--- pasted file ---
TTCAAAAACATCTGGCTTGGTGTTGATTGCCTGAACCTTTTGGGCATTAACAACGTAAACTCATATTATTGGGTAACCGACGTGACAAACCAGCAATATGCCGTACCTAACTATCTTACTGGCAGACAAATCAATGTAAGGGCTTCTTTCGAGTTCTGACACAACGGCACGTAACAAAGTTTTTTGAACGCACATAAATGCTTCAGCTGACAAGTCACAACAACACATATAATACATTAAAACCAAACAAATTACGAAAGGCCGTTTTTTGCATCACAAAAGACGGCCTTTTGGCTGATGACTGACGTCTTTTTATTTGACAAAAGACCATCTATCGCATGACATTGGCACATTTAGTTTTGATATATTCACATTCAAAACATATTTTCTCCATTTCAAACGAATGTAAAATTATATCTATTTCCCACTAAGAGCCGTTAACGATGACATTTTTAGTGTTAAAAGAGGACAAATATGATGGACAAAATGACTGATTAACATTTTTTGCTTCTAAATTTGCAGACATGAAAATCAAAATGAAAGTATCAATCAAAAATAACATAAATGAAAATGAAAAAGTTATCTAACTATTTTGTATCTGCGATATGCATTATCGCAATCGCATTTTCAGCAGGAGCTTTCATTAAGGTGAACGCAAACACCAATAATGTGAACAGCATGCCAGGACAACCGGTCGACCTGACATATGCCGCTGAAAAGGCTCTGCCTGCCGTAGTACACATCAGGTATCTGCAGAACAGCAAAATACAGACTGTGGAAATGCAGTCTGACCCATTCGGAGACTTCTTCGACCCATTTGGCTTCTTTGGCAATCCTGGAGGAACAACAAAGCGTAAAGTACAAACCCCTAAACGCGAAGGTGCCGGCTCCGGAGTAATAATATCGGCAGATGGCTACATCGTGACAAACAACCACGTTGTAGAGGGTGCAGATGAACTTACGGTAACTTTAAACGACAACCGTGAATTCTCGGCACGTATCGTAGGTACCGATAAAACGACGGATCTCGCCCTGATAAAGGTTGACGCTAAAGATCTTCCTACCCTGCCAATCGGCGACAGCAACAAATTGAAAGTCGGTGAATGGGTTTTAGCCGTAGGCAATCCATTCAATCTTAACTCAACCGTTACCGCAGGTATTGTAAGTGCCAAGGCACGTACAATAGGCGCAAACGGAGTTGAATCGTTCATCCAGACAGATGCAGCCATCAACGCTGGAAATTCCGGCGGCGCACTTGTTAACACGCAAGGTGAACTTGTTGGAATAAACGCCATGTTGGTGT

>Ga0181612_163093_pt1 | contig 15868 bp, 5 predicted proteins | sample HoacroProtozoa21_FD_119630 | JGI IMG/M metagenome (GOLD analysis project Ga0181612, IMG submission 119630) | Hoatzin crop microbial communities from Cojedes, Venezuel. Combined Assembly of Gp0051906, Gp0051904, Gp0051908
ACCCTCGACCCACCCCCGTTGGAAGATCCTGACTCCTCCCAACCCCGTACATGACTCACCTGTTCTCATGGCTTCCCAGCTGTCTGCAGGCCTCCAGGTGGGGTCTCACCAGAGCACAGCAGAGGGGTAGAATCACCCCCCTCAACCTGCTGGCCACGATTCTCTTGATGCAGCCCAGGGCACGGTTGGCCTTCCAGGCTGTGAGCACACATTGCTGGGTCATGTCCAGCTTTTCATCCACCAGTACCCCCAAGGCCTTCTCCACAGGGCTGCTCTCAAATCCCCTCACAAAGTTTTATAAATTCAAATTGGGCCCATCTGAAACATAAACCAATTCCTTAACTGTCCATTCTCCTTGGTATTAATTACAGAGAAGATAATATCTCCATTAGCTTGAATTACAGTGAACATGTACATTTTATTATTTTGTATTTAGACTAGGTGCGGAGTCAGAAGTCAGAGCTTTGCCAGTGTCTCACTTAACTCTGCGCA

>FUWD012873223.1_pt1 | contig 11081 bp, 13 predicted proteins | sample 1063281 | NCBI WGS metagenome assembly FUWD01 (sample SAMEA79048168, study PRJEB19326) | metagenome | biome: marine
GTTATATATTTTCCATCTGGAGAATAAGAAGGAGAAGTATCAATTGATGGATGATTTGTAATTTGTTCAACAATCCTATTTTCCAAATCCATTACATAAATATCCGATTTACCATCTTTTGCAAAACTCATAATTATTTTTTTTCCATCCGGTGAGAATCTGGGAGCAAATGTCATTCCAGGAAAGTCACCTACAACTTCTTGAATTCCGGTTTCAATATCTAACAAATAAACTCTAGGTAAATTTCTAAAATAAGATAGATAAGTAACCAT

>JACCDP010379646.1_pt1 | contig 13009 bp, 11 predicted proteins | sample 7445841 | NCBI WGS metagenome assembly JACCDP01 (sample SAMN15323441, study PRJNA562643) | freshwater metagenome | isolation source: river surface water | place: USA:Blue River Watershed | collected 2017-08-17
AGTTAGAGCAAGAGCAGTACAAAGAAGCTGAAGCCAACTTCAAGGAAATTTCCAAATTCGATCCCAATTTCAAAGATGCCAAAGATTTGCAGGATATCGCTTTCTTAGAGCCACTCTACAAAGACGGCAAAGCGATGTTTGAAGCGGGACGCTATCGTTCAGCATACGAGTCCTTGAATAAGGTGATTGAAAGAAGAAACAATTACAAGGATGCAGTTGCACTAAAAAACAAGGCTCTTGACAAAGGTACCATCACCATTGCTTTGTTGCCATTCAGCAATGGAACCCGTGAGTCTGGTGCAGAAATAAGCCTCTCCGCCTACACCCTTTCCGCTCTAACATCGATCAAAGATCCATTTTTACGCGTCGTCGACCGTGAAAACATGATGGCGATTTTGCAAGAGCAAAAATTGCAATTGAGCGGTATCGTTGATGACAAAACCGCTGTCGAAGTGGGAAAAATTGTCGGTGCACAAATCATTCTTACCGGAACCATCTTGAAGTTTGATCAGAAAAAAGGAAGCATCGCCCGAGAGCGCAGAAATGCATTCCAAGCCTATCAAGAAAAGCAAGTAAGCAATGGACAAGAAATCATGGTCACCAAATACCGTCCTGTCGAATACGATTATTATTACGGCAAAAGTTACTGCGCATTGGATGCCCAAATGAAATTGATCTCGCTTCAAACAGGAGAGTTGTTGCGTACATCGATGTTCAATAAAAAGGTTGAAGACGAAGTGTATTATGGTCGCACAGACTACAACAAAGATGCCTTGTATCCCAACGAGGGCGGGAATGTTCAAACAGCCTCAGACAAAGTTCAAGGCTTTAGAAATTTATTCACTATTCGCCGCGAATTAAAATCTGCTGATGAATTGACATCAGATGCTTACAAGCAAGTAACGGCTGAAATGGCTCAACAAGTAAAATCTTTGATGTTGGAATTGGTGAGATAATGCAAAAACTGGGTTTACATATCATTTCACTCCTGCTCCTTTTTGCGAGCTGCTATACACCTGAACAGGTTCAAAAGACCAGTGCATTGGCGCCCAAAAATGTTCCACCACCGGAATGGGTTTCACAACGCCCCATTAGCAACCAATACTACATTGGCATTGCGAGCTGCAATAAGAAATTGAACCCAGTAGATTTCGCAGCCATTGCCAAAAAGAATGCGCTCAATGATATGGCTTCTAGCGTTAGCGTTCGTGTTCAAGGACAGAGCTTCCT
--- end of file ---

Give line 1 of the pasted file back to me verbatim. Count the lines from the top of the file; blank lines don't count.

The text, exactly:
TTCAAAAACATCTGGCTTGGTGTTGATTGCCTGAACCTTTTGGGCATTAACAACGTAAACTCATATTATTGGGTAACCGACGTGACAAACCAGCAATATGCCGTACCTAACTATCTTACTGGCAGACAAATCAATGTAAGGGCTTCTTTCGAGTTCTGACACAACGGCACGTAACAAAGTTTTTTGAACGCACATAAATGCTTCAGCTGACAAGTCACAACAACACATATAATACATTAAAACCAAACAAATTACGAAAGGCCGTTTTTTGCATCACAAAAGACGGCCTTTTGGCTGATGACTGACGTCTTTTTATTTGACAAAAGACCATCTATCGCATGACATTGGCACATTTAGTTTTGATATATTCACATTCAAAACATATTTTCTCCATTTCAAACGAATGTAAAATTATATCTATTTCCCACTAAGAGCCGTTAACGATGACATTTTTAGTGTTAAAAGAGGACAAATATGATGGACAAAATGACTGATTAACATTTTTTGCTTCTAAATTTGCAGACATGAAAATCAAAATGAAAGTATCAATCAAAAATAACATAAATGAAAATGAAAAAGTTATCTAACTATTTTGTATCTGCGATATGCATTATCGCAATCGCATTTTCAGCAGGAGCTTTCATTAAGGTGAACGCAAACACCAATAATGTGAACAGCATGCCAGGACAACCGGTCGACCTGACATATGCCGCTGAAAAGGCTCTGCCTGCCGTAGTACACATCAGGTATCTGCAGAACAGCAAAATACAGACTGTGGAAATGCAGTCTGACCCATTCGGAGACTTCTTCGACCCATTTGGCTTCTTTGGCAATCCTGGAGGAACAACAAAGCGTAAAGTACAAACCCCTAAACGCGAAGGTGCCGGCTCCGGAGTAATAATATCGGCAGATGGCTACATCGTGACAAACAACCACGTTGTAGAGGGTGCAGATGAACTTACGGTAACTTTAAACGACAACCGTGAATTCTCGGCACGTATCGTAGGTACCGATAAAACGACGGATCTCGCCCTGATAAAGGTTGACGCTAAAGATCTTCCTACCCTGCCAATCGGCGACAGCAACAAATTGAAAGTCGGTGAATGGGTTTTAGCCGTAGGCAATCCATTCAATCTTAACTCAACCGTTACCGCAGGTATTGTAAGTGCCAAGGCACGTACAATAGGCGCAAACGGAGTTGAATCGTTCATCCAGACAGATGCAGCCATCAACGCTGGAAATTCCGGCGGCGCACTTGTTAACACGCAAGGTGAACTTGTTGGAATAAACGCCATGTTGGTGT